Webhooks

Track purchase status with webhooks.

Links - Webhooks reference


Using webhooks with the Ramp Instant widget doesn't require any setup. You just need to pass a URL which should be called when the purchase changes its status.

Initializing widget with webhook url

const widget = new RampInstantSDK({
  hostAppName: "Your Dapp",
  hostLogoUrl: "https://yourdapp.com/yourlogo.png",
  swapAmount: "1500000000000000000", // 1.5 ETH in wei
  swapAsset: "ETH",
  userAddress: "0xab5801a7d398351b8be11c439e05c5b3259aec9b",
  webhookStatusUrl: "https://my.domain/callback/123/"
});

That's it. You will now receive HTTP POST calls to https://my.domain/callback/123/ from our server, containing a JSON with the purchase data.

Example: listening to webhooks using express.js

Simple express.js application:

const express = require('express'),
    bodyParser = require('body-parser'),
    app = express();

app.use(bodyParser.json());

app.post('/', function(request, response){
  const event = request.body;
  console.log(event);
  const purchase = event.purchase;

  console.log(purchase.id);
  console.log(purchase.fiatValue);
  console.log(purchase.fiatCurrency);

  response.send('OK');
});

app.listen(3000);

Run:

// Run `ngrok http 3000` first to pass internet traffic to this simple application
$ nodejs app.js
{ type: 'CREATED',
  purchase:
   { id: 322,
     endTime: null,
     tokenAddress: null,
     asset: {
       address: null,
       symbol: 'ETH',
       name: 'Ether',
       decimals: 18
     },
     escrowAddress: null,
     cryptoAmount: '30000000000000000',
     ethAmount: '30000000000000000',
     tokenAmount: null,
     fiatCurrency: 'GBP',
     fiatValue: 0.05,
     assetExchangeRate: 1.29518206550279,
     poolFee: 0.01,
     rampFee: 0.000582831929476256,
     purchaseHash: "...",
     purchaseViewToken: "...",
     receiverAddress: "0x2222222222222222222222222222222222222222",
     actions: [ [Object], [Object] ] } }
322
0.05
GBP

Securing webhooks

For your safety we sign our every webhook call with a private ECDSA key.

Before you parse body of the received request check the X-Body-Signature header to verify if the message is signed by Ramp Instant.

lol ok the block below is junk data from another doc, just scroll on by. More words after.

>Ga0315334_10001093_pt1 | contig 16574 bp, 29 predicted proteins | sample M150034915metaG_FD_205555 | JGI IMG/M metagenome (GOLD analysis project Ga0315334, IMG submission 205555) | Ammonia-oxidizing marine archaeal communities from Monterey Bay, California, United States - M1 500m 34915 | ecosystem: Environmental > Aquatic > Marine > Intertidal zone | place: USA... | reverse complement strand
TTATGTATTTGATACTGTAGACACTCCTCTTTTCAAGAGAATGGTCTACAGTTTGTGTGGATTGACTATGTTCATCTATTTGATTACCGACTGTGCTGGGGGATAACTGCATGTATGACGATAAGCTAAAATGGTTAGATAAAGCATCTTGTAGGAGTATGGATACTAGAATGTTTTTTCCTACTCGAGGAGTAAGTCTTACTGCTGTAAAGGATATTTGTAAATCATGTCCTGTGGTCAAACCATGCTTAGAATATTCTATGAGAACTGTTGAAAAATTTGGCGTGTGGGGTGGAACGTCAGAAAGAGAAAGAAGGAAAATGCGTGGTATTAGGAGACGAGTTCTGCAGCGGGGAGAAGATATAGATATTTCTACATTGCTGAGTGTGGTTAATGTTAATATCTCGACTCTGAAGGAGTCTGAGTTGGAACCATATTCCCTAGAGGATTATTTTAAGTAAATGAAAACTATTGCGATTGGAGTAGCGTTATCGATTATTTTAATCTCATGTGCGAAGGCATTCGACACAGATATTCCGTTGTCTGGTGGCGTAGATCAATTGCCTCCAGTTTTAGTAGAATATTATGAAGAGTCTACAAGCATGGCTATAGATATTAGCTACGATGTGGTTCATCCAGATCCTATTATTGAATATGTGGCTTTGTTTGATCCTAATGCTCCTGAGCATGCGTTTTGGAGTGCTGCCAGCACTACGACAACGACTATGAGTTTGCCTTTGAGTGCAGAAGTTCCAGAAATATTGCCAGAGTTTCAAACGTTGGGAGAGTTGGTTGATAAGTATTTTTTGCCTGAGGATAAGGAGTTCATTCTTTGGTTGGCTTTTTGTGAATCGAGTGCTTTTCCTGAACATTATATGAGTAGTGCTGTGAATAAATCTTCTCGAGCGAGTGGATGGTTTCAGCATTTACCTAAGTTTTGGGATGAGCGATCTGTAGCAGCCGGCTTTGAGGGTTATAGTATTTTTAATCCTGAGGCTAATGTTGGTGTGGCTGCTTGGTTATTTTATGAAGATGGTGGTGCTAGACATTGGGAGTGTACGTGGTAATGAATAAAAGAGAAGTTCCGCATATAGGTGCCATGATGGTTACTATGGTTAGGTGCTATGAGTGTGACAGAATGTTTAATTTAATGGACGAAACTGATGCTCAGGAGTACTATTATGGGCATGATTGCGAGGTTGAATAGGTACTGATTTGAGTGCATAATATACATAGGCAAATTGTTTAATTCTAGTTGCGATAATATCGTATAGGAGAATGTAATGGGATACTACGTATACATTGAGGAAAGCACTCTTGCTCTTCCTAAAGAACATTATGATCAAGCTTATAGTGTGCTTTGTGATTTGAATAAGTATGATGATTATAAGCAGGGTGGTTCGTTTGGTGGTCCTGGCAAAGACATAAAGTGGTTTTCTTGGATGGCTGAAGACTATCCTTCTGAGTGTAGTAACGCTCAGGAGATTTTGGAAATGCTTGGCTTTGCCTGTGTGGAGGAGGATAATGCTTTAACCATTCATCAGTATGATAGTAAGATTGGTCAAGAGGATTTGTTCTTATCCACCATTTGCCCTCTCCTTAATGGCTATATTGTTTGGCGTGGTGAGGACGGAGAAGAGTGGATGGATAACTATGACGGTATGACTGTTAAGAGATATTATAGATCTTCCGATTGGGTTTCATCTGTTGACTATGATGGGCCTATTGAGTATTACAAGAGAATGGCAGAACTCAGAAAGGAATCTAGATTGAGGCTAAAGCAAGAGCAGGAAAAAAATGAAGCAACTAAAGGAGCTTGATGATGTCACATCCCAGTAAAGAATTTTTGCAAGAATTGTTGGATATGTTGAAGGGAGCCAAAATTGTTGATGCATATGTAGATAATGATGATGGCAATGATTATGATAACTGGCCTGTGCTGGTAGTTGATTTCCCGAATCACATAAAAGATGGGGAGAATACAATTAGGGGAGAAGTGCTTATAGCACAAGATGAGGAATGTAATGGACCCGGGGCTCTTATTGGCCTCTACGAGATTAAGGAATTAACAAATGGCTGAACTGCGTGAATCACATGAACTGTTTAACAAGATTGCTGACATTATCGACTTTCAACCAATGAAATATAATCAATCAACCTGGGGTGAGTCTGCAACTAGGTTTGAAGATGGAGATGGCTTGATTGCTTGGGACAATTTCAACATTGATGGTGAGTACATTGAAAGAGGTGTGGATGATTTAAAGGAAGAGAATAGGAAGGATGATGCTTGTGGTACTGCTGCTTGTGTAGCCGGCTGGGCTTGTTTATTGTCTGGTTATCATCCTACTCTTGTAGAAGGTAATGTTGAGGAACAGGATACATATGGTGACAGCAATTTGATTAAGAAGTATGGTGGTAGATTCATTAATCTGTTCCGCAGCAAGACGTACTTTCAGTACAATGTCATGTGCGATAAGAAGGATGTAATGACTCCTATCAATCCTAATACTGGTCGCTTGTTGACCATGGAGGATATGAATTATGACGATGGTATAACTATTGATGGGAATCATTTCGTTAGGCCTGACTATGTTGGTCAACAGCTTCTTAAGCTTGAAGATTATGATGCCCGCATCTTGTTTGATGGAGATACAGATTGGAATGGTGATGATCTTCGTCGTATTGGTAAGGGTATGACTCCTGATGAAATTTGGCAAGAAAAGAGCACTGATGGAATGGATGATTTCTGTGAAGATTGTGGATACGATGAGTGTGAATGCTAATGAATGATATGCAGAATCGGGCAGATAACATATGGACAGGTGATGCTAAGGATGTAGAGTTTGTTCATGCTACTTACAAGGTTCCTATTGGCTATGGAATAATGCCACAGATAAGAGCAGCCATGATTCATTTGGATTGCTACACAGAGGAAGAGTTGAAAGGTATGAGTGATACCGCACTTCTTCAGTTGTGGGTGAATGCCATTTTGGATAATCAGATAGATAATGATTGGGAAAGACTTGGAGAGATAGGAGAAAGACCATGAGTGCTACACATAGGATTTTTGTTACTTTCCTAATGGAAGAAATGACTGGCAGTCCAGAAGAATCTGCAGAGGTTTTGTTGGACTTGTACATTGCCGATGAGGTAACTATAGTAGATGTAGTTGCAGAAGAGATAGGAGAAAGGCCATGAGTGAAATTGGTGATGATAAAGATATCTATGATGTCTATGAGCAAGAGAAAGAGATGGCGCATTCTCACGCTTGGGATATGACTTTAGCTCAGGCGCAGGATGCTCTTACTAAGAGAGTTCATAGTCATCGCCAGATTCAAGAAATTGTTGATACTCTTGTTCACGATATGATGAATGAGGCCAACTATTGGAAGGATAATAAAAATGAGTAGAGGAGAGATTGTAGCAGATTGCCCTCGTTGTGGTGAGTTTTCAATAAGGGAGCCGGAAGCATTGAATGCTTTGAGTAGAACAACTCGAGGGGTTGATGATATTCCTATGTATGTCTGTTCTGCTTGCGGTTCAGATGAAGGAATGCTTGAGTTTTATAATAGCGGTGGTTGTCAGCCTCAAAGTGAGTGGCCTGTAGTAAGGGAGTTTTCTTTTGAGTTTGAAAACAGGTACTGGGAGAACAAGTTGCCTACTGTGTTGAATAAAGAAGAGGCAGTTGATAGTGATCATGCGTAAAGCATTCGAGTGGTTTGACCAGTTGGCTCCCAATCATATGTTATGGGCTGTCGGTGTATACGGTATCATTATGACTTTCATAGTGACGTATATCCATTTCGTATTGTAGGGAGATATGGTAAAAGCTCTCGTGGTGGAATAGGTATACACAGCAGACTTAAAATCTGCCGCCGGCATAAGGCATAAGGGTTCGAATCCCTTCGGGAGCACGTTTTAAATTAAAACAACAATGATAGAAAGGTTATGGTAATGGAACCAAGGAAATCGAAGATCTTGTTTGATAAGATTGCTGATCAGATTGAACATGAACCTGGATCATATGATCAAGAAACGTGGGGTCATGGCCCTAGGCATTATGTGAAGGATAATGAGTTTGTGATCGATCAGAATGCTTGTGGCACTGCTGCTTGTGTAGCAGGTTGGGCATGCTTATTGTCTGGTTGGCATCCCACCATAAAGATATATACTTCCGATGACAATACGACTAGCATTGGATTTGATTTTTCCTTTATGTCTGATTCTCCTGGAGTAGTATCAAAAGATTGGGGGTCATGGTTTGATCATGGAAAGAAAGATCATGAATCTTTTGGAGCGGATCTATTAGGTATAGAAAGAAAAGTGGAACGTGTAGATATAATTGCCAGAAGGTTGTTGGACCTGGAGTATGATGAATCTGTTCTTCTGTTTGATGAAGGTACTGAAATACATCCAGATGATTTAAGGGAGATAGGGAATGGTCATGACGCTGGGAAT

To verify the call, you first need to stringify the request body with all its keys in alphabetical order and without any whitespaces. We use fast-json-stable-stringify nodejs module to do that.

You also need our public key

-----BEGIN PUBLIC KEY-----
MFYwEAYHKoZIzj0CAQYFK4EEAAoDQgAElvxpYOhgdAmI+7oL4mABRAfM5CwLkCbZ
m64ERVKAisSulWFC3oRZom/PeyE2iXPX1ekp9UD1r+51c9TiuIHU4w==
-----END PUBLIC KEY-----

Then, using the header value, prepared message and our public key, you can verify the call.

For example, using nodejs crypto.verify function:

crypto.verify('sha256', Buffer.from(message), rampPublicKey, Buffer.from(signature, 'base64'))

Important:

  • X-Body-Signature is a base64 representation of the signature (in DER format), that's why you have to provide 'base64' as the second argument to Buffer.from() call

  • the message we sign is a stringified request body (JSON) with its keys in the alphabetical order and without whitespaces

  • we use ECDSA key and sha256 hash function to sign the message

See our examples written in nodejs and python for reference.

⇩ click to view example Express app using signature verification ⇩
import { json } from 'body-parser';
import { verify } from 'crypto';
import express from 'express';
import stableStringify from 'fast-json-stable-stringify';
import { readFileSync } from 'fs';


const rampKey = readFileSync('ramp-public.pem').toString();

const app = express();

app.use(json());

app.post('/', (req, res) => {
    if (req.body && req.header('X-Body-Signature')) {        

        const verified = verify(
            'sha256',
            Buffer.from(stableStringify(req.body)),
            rampKey,
            Buffer.from(req.header('X-Body-Signature'), 'base64'),
        );

        if (verified) {
            console.log('SUCCESS');
            res.status(204).send();
        } else {
            console.error('ERROR: Invalid signature');
            res.status(401).send();
        }
    } else {
        console.error('ERROR: Wrong request structure');
        res.status(401).send();
    }
})

app.listen(3000);
⇩ click to view example Flask app using signature verification ⇩
import base64
import hashlib
import json
import pprint

from ecdsa import VerifyingKey
from ecdsa.util import sha256, sigdecode_der
from flask import Flask, request

with open("ramp-public.pem", "rb") as f:
    vk = VerifyingKey.from_pem(f.read())

app = Flask(__name__)


@app.route("/", methods=["POST"])
def verifier_app():

    if not "X-Body-Signature" in request.headers or not reqest.json:
        return "ERROR: Wrong request structure", 401

    sig_base64 = request.headers["X-Body-Signature"]
    sig_bytes = base64.b64decode(sig_base64)

    stringified_message = json.dumps(
        request.json,
        sort_keys=True,        # THESE
        indent=None,           # ARE
        separators=(",", ":")  # IMPORTANT
    )
    message_bytes = stringified_message.encode("utf-8")

    try:
        vk.verify(sig_bytes, message_bytes,
                  hashfunc=sha256, sigdecode=sigdecode_der)
    except:
        return 'ERROR: Invalid signature', 401

    return f"Received a verified message!\n{request.json}"

Testing

For testing we recommend ngrok.

It creates a unique domain that will redirect traffic to your localhost. You don't need to have any HTTP servers running on localhost -- ngrok allows you to inspect all calls to your unique domain on http://localhost:4041/